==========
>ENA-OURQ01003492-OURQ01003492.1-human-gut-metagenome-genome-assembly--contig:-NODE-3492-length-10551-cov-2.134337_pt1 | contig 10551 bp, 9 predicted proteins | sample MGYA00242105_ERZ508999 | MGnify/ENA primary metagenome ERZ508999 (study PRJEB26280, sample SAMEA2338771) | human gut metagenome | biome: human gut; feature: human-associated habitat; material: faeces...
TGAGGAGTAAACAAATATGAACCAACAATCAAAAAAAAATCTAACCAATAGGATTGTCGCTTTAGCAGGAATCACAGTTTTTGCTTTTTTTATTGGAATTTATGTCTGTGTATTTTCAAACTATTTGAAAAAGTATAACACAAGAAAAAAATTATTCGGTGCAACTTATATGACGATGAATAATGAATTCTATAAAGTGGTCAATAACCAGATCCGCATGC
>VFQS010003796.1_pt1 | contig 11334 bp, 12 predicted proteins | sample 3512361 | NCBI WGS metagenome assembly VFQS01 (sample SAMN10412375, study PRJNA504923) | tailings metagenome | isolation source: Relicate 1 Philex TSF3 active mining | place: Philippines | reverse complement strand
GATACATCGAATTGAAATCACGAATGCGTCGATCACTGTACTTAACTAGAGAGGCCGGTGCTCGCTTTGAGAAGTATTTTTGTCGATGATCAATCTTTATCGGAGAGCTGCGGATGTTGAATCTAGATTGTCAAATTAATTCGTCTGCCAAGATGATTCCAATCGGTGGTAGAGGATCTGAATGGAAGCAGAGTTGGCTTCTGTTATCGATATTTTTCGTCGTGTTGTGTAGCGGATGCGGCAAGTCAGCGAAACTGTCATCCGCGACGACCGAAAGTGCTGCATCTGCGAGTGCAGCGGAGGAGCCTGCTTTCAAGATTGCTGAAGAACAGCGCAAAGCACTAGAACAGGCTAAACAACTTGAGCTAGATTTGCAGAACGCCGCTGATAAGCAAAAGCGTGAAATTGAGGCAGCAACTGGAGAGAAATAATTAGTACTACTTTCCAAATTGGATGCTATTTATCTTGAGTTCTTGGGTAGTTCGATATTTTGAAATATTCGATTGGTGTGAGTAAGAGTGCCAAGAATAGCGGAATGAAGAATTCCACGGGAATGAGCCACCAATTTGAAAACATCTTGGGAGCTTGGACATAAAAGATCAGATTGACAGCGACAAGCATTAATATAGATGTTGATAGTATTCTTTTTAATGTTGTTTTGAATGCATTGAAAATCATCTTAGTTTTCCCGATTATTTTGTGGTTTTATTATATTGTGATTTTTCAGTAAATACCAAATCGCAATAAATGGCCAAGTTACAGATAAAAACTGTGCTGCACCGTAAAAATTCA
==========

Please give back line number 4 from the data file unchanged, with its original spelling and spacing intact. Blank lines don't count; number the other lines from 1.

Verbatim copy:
GATACATCGAATTGAAATCACGAATGCGTCGATCACTGTACTTAACTAGAGAGGCCGGTGCTCGCTTTGAGAAGTATTTTTGTCGATGATCAATCTTTATCGGAGAGCTGCGGATGTTGAATCTAGATTGTCAAATTAATTCGTCTGCCAAGATGATTCCAATCGGTGGTAGAGGATCTGAATGGAAGCAGAGTTGGCTTCTGTTATCGATATTTTTCGTCGTGTTGTGTAGCGGATGCGGCAAGTCAGCGAAACTGTCATCCGCGACGACCGAAAGTGCTGCATCTGCGAGTGCAGCGGAGGAGCCTGCTTTCAAGATTGCTGAAGAACAGCGCAAAGCACTAGAACAGGCTAAACAACTTGAGCTAGATTTGCAGAACGCCGCTGATAAGCAAAAGCGTGAAATTGAGGCAGCAACTGGAGAGAAATAATTAGTACTACTTTCCAAATTGGATGCTATTTATCTTGAGTTCTTGGGTAGTTCGATATTTTGAAATATTCGATTGGTGTGAGTAAGAGTGCCAAGAATAGCGGAATGAAGAATTCCACGGGAATGAGCCACCAATTTGAAAACATCTTGGGAGCTTGGACATAAAAGATCAGATTGACAGCGACAAGCATTAATATAGATGTTGATAGTATTCTTTTTAATGTTGTTTTGAATGCATTGAAAATCATCTTAGTTTTCCCGATTATTTTGTGGTTTTATTATATTGTGATTTTTCAGTAAATACCAAATCGCAATAAATGGCCAAGTTACAGATAAAAACTGTGCTGCACCGTAAAAATTCA